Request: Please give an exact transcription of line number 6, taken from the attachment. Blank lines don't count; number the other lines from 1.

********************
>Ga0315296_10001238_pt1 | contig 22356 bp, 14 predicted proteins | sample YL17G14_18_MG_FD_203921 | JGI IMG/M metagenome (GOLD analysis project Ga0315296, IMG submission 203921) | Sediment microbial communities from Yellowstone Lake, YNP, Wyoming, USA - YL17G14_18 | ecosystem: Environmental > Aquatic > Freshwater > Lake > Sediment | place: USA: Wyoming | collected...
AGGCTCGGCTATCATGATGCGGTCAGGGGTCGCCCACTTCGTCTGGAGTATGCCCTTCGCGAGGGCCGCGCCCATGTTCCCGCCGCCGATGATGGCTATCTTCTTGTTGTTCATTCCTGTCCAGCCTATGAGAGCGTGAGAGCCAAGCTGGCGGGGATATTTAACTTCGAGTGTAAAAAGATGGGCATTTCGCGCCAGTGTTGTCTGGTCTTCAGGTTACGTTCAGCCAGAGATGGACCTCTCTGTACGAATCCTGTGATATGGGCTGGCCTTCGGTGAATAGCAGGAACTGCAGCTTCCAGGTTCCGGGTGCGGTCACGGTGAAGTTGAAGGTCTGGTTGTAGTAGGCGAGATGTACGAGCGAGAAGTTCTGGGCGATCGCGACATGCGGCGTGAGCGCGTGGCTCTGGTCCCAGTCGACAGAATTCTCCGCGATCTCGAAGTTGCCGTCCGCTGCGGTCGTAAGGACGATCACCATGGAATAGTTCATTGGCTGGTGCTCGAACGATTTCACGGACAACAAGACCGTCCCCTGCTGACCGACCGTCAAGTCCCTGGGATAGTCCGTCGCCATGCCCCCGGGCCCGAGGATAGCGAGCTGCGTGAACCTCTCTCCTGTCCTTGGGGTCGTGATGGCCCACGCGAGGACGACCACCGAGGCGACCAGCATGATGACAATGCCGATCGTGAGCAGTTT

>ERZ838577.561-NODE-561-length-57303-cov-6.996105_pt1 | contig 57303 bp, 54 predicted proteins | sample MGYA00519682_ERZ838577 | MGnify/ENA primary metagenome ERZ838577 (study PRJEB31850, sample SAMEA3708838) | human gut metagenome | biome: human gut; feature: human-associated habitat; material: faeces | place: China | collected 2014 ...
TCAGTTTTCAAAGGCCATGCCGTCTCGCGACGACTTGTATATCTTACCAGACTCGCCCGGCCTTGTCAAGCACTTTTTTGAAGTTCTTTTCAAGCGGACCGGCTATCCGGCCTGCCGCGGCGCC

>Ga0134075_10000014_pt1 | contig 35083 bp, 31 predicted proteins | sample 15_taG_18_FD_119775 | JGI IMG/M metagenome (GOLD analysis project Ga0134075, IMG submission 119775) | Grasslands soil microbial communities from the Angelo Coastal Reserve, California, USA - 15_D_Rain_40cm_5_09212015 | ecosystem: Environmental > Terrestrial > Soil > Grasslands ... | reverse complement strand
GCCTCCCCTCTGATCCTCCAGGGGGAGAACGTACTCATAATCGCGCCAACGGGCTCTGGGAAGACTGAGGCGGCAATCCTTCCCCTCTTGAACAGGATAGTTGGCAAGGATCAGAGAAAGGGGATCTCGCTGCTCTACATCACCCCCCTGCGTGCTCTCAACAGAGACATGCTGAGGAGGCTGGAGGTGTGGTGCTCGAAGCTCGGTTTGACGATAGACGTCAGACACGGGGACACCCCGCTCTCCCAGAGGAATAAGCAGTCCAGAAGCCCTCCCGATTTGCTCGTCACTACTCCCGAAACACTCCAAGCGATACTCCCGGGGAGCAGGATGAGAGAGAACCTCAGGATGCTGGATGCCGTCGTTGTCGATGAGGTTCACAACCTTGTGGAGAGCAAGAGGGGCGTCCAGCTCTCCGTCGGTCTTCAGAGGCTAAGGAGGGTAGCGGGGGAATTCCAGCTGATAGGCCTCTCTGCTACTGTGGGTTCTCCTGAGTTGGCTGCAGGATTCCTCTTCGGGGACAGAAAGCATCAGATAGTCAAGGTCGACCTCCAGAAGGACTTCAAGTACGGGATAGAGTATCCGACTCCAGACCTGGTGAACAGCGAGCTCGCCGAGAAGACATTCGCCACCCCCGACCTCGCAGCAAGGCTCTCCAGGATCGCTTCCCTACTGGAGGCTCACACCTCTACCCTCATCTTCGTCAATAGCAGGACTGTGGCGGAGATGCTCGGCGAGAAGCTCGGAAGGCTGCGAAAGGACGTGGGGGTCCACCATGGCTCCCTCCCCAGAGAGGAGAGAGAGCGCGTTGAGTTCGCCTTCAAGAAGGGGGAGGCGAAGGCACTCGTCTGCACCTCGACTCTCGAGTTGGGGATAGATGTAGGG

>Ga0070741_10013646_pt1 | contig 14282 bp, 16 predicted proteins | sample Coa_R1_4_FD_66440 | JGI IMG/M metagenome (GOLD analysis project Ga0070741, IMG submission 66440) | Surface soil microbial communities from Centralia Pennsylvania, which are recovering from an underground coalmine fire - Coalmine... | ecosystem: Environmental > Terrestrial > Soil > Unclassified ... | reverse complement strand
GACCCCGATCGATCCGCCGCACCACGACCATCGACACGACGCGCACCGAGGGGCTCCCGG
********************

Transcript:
GCCTCCCCTCTGATCCTCCAGGGGGAGAACGTACTCATAATCGCGCCAACGGGCTCTGGGAAGACTGAGGCGGCAATCCTTCCCCTCTTGAACAGGATAGTTGGCAAGGATCAGAGAAAGGGGATCTCGCTGCTCTACATCACCCCCCTGCGTGCTCTCAACAGAGACATGCTGAGGAGGCTGGAGGTGTGGTGCTCGAAGCTCGGTTTGACGATAGACGTCAGACACGGGGACACCCCGCTCTCCCAGAGGAATAAGCAGTCCAGAAGCCCTCCCGATTTGCTCGTCACTACTCCCGAAACACTCCAAGCGATACTCCCGGGGAGCAGGATGAGAGAGAACCTCAGGATGCTGGATGCCGTCGTTGTCGATGAGGTTCACAACCTTGTGGAGAGCAAGAGGGGCGTCCAGCTCTCCGTCGGTCTTCAGAGGCTAAGGAGGGTAGCGGGGGAATTCCAGCTGATAGGCCTCTCTGCTACTGTGGGTTCTCCTGAGTTGGCTGCAGGATTCCTCTTCGGGGACAGAAAGCATCAGATAGTCAAGGTCGACCTCCAGAAGGACTTCAAGTACGGGATAGAGTATCCGACTCCAGACCTGGTGAACAGCGAGCTCGCCGAGAAGACATTCGCCACCCCCGACCTCGCAGCAAGGCTCTCCAGGATCGCTTCCCTACTGGAGGCTCACACCTCTACCCTCATCTTCGTCAATAGCAGGACTGTGGCGGAGATGCTCGGCGAGAAGCTCGGAAGGCTGCGAAAGGACGTGGGGGTCCACCATGGCTCCCTCCCCAGAGAGGAGAGAGAGCGCGTTGAGTTCGCCTTCAAGAAGGGGGAGGCGAAGGCACTCGTCTGCACCTCGACTCTCGAGTTGGGGATAGATGTAGGG